Thursday, March 13, 2014

College Football's Fierce TV Competition

The fierce competition between college football's major conferences is no longer limited on the playing field. The "Big Five" conferences often fight their battles in boardrooms and bank vaults—and now also in outer space.

As in the television network war, beamed via satellite to a screen (or six) in your own home.

With the launching of the SEC Network this summer, three of the Big Five conferences will have their own TV networks, with the Big Ten and Pac-12 already having been on the air for several years. But it was another, upstart conference that touched off the TV arms race.

The Mtn. begin broadcasting Sept. 1, 2006, a revolutionary idea that was to transform the landscape of college sports. The Mountain West Conference and its partners (CBS and Comcast), though, never were able to resolve lingering distribution issues. Then the conference alignment wave swept in and effectively led to the demise of The Mtn., which went off the air June 1, 2012.

The Big Ten launched its network a year after The Mtn. and had issues of its own. But it's becoming the gold standard of conference networks, now reaching more than 90 million U.S. households. And with the conference's latest expansion, the BTN is hoping to gain greater viewership shares in the huge metropolitan areas of New York City and Baltimore/Washington. In fact, you can say that Rutgers and Maryland are added more for TV eyeballs than for athletic or academic excellence.

College Conference TV Networks
Big Ten NetworkFox, Big TenAug. 200790 millionMost major carriers
Pac-12 NetworkPac-12Aug. 201248 millionNo DirecTV, Verizon FiOS
SEC NetworkESPNAug. 201420 millionDISH, AT&T U-Verse
Longhorn NetworkESPN, UTAug. 201125 millionNo DirecTV, Comcast
BYUtvBYUJan. 200065 millionDirecTV, DISH, some cable

Lately the SEC is very much in the TV news, as its network—a wholly-owned enterprise by ESPN operated out of Charlotte—sets to debut with Brent Musburger and Jesse Palmer as its No. 1 team in the booth. ESPN is aggressively going after distributors before it goes on the air in August, trying not to repeat the mistakes made by both the BTN and Pac-12 Network. The BTN spent its first year only sporadically available in Big Ten country, and the Pac-12 is still without a deal with DirecTV after two seasons.

The SEC Network is asking for more money within its footprint ($1.30 per subscriber) than even the BTN ($1), but with ESPN's clout and the rabid nature of SEC fans, it's banking on getting that. It secured a major agreement when it came to terms with DISH Network last week. ESPN also leveraged that into a deal for the Longhorn Network, which it co-owns with the University of Texas.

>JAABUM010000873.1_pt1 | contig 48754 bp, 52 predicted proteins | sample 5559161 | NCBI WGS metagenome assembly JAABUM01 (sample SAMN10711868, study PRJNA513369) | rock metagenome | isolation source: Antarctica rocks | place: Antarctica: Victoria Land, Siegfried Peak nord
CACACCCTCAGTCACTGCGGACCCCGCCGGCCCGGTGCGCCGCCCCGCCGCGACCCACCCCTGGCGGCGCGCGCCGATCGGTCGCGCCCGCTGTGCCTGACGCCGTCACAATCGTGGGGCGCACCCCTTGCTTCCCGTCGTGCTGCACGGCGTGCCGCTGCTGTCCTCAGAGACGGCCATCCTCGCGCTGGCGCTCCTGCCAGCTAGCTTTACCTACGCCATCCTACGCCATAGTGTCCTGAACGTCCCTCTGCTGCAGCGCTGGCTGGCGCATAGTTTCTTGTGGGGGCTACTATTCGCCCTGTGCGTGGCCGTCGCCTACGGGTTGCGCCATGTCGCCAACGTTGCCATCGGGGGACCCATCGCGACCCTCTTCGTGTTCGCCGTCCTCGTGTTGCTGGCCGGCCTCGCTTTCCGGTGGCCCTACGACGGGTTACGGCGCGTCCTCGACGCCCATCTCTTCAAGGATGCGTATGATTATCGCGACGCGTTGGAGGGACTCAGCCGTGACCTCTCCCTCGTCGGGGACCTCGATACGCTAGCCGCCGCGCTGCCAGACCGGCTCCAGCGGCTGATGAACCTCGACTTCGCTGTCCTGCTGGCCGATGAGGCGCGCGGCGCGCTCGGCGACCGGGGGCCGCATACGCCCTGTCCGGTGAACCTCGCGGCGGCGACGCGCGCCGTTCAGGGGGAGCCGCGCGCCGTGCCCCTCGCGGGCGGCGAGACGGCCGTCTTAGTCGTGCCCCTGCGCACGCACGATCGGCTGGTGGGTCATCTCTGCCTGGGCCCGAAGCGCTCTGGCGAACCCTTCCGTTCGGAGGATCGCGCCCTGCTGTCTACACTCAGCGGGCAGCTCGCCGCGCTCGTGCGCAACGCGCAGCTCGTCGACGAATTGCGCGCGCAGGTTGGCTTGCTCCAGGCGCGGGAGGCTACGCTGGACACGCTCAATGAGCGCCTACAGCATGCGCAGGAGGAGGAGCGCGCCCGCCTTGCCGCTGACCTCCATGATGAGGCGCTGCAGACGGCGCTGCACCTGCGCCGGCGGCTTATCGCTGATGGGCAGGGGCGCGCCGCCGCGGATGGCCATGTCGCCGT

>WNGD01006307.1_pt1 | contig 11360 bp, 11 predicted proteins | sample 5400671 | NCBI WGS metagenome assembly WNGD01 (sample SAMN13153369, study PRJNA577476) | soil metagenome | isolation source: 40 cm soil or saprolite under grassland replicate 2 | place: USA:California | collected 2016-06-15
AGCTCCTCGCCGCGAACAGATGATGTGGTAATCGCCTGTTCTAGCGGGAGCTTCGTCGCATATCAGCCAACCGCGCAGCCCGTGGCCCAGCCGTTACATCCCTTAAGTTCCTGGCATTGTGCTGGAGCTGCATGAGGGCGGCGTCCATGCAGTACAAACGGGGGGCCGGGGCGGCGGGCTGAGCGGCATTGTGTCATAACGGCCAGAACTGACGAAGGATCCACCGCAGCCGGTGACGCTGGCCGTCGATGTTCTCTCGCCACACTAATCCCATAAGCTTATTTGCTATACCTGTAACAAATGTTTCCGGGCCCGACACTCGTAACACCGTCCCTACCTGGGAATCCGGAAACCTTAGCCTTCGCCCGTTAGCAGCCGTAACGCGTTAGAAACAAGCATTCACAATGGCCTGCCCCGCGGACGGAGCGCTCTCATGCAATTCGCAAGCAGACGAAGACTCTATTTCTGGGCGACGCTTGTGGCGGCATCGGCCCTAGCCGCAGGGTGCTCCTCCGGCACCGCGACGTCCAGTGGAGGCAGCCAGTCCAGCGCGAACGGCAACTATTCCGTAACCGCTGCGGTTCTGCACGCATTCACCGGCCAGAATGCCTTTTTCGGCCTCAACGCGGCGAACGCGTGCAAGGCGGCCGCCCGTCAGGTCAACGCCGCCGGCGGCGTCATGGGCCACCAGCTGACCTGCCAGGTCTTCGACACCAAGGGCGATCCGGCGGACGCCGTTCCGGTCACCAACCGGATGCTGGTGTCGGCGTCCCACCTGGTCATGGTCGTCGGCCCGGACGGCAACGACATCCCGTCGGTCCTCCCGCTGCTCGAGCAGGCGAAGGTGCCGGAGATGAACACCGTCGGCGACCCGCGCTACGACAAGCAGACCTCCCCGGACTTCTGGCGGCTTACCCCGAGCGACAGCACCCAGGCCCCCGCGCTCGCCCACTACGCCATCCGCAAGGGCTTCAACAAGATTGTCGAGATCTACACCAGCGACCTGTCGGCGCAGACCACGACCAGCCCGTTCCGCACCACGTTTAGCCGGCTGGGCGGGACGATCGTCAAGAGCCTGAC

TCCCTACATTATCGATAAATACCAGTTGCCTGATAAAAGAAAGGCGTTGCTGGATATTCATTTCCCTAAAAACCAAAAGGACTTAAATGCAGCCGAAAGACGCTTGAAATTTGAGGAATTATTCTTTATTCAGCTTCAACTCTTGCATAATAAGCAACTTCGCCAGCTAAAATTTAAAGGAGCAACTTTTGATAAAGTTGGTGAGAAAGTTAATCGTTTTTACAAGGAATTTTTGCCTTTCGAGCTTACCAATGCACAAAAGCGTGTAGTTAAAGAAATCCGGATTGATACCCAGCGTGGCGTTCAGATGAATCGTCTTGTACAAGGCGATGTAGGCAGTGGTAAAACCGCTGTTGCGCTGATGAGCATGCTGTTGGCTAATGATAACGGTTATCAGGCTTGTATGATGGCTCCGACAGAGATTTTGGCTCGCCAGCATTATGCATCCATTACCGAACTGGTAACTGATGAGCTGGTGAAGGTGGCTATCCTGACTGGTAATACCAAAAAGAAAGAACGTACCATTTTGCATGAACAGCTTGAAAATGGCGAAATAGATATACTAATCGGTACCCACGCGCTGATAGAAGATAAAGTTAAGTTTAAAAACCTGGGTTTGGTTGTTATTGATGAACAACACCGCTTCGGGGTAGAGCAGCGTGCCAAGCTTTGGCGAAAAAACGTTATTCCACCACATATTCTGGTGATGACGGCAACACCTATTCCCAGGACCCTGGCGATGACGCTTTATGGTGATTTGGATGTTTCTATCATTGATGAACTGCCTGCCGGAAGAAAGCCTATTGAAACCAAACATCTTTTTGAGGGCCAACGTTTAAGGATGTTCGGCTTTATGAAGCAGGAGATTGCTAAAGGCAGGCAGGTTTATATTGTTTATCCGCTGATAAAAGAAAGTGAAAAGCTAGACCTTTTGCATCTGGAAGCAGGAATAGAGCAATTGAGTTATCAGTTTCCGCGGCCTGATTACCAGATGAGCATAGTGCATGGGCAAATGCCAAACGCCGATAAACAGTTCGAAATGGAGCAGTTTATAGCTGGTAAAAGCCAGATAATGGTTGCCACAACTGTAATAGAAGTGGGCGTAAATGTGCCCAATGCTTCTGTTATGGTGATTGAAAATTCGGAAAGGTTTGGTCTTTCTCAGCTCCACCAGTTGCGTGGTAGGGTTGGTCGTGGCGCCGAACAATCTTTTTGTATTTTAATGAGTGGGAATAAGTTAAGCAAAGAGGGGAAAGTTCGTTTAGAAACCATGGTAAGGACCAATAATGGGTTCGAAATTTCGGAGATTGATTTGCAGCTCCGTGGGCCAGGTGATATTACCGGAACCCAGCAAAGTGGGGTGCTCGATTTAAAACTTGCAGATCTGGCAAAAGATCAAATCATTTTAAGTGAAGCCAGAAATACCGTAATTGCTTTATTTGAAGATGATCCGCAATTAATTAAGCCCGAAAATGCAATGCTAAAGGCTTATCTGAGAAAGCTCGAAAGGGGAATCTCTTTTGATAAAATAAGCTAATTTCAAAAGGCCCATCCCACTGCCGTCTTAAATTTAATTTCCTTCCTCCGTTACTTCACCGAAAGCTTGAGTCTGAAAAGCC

The big question now is how DirecTV will handle this avalanche of college conference networks.

Under current president and CEO Mike White, the nation's largest satellite carrier has taken an increasing hardline against rising programming costs. It famously dropped The Weather Channel in January and has held its ground against both the Pac-12 and Longhorn networks.

But the SEC could prove to be a different beast. After initially indicating that it "has no current plans to carry the SEC Network," DirecTV was forced to recant that statement a day later after receiving from SEC fans a torrent of complaints and threats to drop the carrier. How this negotiation goes may very well determine DirecTV's future as the leading carrier of sports programming.

DirecTV built that reputation on having the exclusive NFL Sunday Ticket, with its current deal set to expire after the 2014 season. DirecTV is paying $1 billion per season for the rights, which it has owned since Sunday Ticket's inaugural season in 1994. But neither the NFL nor DirecTV is in a rush to reach a new agreement, leaving the door open for other carriers to get in on the package.

If DirecTV does not come to terms with the SEC Network before the season opens in late August, it may be a signal that it's drastically cutting back on sports programming. DirecTV may very well decide there's no more money to be made as a sports carrier if it says no to both the NFL and SEC, the most valuable football properties in this football-mad nation.

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